Google is appealing a record €4.34bn fine from the European Commission after it was accused of using its Android mobile operating system to bolster its dominance as a search engine.
A three-year investigation found the US tech giant had broken competition laws by requiring smartphone manufacturers to pre-install Google Chrome and Google’s search app if they wanted to license its app store.
It was also found to have made payments to major manufacturers on the condition they did not pre-install rival search apps, and to have prevented manufacturers that wanted to pre-install its apps from ever selling phones equipped with non-approved versions of Android.
“Google has used Android as a vehicle to cement its dominance as a search engine,” Margrethe Vestager told a press conference in Brussels on Wednesday. “These practices have denied rivals a chance to innovate and compete on the merits. They have denied European consumers the benefits of effective competition in the very important mobile sphere. This is illegal under EU anti-trust rules.”
The company now has 90 days to correct the issues raised by the EU or face daily fines of 5 per cent of its annual global turnover. A Google spokesperson said in a statement: “Android has created more choice for everyone, not less. A vibrant ecosystem, rapid innovation, and lower prices are classic hallmarks of robust competition. We will appeal the Commission’s decision.”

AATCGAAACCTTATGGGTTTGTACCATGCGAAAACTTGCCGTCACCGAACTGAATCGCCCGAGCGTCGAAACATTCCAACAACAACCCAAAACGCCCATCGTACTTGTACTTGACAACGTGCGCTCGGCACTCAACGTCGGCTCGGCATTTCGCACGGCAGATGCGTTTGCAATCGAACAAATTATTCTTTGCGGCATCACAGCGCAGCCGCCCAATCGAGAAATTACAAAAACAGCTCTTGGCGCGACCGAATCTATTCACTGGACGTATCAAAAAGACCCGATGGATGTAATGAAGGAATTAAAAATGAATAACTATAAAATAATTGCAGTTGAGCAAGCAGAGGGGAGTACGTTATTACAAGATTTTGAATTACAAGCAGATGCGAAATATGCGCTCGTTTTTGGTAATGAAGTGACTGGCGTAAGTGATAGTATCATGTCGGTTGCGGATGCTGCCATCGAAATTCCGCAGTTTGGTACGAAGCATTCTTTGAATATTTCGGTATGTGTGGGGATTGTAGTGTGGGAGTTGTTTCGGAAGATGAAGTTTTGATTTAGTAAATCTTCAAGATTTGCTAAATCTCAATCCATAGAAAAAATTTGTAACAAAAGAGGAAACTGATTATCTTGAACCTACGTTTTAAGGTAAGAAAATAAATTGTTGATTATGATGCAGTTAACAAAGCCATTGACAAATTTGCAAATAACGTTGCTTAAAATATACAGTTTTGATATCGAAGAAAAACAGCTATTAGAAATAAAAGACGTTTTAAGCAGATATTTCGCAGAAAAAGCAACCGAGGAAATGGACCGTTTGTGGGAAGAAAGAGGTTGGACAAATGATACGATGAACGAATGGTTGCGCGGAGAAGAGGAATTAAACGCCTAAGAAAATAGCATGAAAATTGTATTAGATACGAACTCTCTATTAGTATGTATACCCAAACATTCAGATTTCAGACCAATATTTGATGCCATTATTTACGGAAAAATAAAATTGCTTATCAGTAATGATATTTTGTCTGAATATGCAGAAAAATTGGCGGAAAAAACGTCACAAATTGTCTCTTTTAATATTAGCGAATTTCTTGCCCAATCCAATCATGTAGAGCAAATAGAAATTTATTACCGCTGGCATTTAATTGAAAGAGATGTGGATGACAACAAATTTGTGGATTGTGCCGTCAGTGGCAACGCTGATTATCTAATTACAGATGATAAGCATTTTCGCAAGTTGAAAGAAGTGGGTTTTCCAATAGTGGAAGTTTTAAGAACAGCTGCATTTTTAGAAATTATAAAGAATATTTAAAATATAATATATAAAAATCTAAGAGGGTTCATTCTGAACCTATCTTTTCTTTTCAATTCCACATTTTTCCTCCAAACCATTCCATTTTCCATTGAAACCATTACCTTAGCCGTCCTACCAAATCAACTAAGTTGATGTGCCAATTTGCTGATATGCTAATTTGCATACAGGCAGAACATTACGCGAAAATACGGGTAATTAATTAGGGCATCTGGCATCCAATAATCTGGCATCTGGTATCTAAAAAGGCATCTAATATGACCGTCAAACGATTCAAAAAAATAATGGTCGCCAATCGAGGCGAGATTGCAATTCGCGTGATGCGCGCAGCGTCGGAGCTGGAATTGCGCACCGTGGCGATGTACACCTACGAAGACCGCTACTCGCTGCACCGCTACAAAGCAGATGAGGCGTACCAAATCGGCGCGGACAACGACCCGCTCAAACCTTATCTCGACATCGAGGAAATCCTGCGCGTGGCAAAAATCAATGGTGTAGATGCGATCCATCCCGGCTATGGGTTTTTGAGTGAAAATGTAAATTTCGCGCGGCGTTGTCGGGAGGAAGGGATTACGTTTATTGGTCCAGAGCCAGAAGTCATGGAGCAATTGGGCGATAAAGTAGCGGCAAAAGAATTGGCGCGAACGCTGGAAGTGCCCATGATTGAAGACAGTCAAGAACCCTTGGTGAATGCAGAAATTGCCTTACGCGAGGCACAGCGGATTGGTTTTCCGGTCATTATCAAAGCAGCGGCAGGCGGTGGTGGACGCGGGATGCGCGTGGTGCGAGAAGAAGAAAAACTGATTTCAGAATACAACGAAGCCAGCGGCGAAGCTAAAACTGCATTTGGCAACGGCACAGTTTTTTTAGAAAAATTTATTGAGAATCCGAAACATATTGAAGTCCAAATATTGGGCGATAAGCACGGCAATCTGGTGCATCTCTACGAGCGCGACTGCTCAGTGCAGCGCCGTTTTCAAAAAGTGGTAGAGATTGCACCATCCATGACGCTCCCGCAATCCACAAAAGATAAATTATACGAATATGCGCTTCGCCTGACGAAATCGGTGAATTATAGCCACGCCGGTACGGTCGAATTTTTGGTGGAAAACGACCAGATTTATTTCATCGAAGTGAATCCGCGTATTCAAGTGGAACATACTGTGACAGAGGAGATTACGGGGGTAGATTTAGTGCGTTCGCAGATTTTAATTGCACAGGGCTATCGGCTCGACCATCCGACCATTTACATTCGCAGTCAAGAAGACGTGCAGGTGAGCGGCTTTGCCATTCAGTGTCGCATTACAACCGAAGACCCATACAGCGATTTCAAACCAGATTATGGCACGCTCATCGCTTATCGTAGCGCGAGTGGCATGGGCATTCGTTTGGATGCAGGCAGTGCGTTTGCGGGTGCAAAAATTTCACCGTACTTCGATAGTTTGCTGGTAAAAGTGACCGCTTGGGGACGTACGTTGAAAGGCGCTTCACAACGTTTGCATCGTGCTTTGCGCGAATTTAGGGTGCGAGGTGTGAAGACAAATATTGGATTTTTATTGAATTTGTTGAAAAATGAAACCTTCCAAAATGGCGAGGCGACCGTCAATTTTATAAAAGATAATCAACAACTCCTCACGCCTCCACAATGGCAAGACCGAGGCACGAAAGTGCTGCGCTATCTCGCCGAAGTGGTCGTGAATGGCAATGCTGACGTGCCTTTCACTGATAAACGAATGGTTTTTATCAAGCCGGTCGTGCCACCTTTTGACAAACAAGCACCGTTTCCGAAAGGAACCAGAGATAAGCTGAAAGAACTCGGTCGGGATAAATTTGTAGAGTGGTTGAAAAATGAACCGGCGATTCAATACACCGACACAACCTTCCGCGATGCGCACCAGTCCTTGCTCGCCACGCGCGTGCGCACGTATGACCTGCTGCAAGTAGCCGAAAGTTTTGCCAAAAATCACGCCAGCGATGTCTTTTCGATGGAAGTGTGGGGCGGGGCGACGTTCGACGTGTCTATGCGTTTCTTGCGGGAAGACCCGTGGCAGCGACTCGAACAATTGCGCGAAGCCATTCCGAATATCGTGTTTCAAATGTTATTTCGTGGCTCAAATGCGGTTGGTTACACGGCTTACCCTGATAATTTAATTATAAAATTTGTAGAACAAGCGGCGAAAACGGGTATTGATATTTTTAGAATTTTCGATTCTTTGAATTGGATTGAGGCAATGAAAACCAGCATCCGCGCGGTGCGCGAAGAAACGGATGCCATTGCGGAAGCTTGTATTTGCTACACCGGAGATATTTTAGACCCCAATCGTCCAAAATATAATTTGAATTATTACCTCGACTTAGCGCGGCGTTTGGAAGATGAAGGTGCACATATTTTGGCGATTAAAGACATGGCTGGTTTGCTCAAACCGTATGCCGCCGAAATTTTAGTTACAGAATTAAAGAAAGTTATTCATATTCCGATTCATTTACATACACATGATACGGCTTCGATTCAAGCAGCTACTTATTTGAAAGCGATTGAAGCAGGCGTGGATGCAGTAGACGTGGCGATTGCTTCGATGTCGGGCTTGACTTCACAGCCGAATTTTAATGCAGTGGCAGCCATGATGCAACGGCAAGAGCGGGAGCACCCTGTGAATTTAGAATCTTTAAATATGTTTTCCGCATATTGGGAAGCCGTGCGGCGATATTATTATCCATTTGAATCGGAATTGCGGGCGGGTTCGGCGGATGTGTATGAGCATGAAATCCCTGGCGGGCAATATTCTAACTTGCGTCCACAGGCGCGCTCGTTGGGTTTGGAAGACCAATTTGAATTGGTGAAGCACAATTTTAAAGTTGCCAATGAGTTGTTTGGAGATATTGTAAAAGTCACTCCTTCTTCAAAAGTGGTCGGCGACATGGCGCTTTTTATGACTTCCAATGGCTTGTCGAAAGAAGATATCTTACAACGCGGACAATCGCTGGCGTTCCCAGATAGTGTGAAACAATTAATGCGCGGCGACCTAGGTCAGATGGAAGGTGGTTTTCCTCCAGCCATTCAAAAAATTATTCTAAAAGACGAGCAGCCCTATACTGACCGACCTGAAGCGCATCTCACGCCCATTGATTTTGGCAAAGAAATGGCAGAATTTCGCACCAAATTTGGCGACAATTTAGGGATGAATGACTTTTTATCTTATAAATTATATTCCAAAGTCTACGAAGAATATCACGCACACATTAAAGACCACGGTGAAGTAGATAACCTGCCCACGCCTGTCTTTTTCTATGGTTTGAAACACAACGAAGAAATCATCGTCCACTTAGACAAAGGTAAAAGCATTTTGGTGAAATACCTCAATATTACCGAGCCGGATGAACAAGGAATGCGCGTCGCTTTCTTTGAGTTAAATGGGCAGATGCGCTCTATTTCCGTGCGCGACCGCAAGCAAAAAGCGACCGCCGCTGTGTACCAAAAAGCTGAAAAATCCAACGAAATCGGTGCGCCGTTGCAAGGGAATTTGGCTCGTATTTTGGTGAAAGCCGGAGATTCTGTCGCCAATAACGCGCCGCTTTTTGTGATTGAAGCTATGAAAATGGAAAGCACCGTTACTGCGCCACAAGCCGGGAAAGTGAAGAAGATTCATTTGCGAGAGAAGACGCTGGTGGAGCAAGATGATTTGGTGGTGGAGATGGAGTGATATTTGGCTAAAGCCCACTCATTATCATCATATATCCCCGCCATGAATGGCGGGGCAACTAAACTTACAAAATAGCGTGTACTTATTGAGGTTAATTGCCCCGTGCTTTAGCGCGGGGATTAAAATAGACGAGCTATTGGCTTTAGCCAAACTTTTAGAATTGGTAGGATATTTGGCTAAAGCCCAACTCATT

The Commission said it had investigated to what extent competition for smartphone users with Apple could “constrain Google’s market power for the licensing of Android to device manufacturers”, and had found that it had not. The Commission said consumers selected phones based on several factors, not just the operating system, and that Apple’s pricing structure put its phones out of reach of some buyers.
Vestager, one of the most prominent figures in European politics, said the investigation had revealed just one per cent of consumers had downloaded a rival search app and only 10 per cent had downloaded a different web browser.
The fine is the biggest ever issued by the Commission against a single company. Last year, Google was handed a €2.24bn for manipulating search results to prioritise its own shopping service. An investigation into Google’s advertising service AdSense is ongoing.
The EU could have fined Google up to 10 per cent of its annual revenue, which would have amounted to more than double the fine it imposed. Google’s cash reserves added up to almost $103bn at the end of the last financial year. The fine will sit in a standalone fund until the appeal process is complete.
The GSMA, the trade body for the mobile industry, welcomed the news. Its chief regulatory officer, John Guisti, said: “This will enable consumers to benefit from a greater choice of mobile services, and allow more players to innovate and offer new services in the market.”